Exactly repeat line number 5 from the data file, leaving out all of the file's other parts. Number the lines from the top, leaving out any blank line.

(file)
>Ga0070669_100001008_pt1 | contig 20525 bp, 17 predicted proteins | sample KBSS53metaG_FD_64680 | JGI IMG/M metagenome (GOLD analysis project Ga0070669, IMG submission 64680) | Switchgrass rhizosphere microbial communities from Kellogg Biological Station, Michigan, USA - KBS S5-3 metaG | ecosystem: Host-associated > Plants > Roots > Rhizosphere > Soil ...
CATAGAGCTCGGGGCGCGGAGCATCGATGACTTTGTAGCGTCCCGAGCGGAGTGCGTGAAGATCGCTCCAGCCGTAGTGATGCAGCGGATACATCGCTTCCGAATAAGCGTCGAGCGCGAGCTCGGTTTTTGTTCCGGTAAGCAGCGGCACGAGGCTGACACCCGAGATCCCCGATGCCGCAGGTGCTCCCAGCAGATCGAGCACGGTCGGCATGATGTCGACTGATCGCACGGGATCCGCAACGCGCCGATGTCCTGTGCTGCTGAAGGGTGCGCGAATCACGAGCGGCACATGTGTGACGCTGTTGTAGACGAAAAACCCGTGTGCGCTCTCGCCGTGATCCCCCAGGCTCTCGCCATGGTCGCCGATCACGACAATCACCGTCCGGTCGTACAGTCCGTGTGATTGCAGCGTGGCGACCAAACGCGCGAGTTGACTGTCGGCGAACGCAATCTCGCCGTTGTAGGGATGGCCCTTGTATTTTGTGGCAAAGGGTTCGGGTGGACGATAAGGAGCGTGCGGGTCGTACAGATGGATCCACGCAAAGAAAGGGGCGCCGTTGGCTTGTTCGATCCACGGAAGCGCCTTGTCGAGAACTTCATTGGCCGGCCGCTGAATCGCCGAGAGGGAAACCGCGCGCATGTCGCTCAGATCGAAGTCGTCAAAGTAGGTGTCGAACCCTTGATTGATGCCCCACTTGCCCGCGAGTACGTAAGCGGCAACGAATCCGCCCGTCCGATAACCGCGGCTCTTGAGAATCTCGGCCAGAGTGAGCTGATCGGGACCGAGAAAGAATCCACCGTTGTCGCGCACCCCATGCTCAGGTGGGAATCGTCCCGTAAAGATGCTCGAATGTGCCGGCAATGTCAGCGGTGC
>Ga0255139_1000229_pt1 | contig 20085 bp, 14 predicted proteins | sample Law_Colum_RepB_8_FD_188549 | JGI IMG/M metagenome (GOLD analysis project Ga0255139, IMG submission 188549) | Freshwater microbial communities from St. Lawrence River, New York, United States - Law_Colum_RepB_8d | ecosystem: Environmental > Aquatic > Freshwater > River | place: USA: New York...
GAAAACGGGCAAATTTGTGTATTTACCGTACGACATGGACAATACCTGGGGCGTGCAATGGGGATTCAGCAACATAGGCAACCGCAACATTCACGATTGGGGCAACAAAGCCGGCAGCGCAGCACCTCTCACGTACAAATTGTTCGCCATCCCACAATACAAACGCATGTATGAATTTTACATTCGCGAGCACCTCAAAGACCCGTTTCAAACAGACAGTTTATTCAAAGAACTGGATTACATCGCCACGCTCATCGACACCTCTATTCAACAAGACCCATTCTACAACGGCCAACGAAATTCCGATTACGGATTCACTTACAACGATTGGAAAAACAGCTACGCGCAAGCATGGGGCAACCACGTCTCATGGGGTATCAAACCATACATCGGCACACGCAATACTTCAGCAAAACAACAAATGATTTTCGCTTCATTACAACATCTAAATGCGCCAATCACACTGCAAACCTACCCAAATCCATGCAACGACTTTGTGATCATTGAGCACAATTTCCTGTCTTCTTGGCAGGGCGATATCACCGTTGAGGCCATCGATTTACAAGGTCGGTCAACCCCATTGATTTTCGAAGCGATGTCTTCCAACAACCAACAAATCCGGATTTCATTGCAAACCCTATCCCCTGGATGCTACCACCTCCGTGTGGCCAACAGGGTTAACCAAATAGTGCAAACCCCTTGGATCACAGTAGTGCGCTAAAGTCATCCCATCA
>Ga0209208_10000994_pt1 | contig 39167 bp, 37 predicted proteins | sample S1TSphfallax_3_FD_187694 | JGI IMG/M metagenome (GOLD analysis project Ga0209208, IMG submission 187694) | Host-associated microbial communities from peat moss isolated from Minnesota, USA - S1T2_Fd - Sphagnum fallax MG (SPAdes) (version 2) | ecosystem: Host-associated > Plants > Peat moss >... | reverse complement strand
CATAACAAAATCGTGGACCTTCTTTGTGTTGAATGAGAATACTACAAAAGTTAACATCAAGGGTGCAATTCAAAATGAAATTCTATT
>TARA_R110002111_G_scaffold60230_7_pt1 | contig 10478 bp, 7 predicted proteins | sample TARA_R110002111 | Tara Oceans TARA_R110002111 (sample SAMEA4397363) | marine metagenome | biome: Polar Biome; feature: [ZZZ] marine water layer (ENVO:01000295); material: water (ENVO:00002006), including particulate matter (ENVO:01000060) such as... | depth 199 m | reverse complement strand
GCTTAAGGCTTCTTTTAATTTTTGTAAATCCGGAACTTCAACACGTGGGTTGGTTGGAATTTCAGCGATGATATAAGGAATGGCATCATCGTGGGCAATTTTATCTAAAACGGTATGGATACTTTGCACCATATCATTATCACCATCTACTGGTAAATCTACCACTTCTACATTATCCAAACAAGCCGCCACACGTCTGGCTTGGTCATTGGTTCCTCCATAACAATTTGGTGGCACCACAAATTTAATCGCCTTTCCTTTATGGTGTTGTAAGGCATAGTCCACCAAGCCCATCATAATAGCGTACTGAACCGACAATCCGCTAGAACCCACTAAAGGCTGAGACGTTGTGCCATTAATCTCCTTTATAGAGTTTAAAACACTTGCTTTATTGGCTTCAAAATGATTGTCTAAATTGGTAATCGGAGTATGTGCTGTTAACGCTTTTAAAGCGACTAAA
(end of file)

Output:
>Ga0209208_10000994_pt1 | contig 39167 bp, 37 predicted proteins | sample S1TSphfallax_3_FD_187694 | JGI IMG/M metagenome (GOLD analysis project Ga0209208, IMG submission 187694) | Host-associated microbial communities from peat moss isolated from Minnesota, USA - S1T2_Fd - Sphagnum fallax MG (SPAdes) (version 2) | ecosystem: Host-associated > Plants > Peat moss >... | reverse complement strand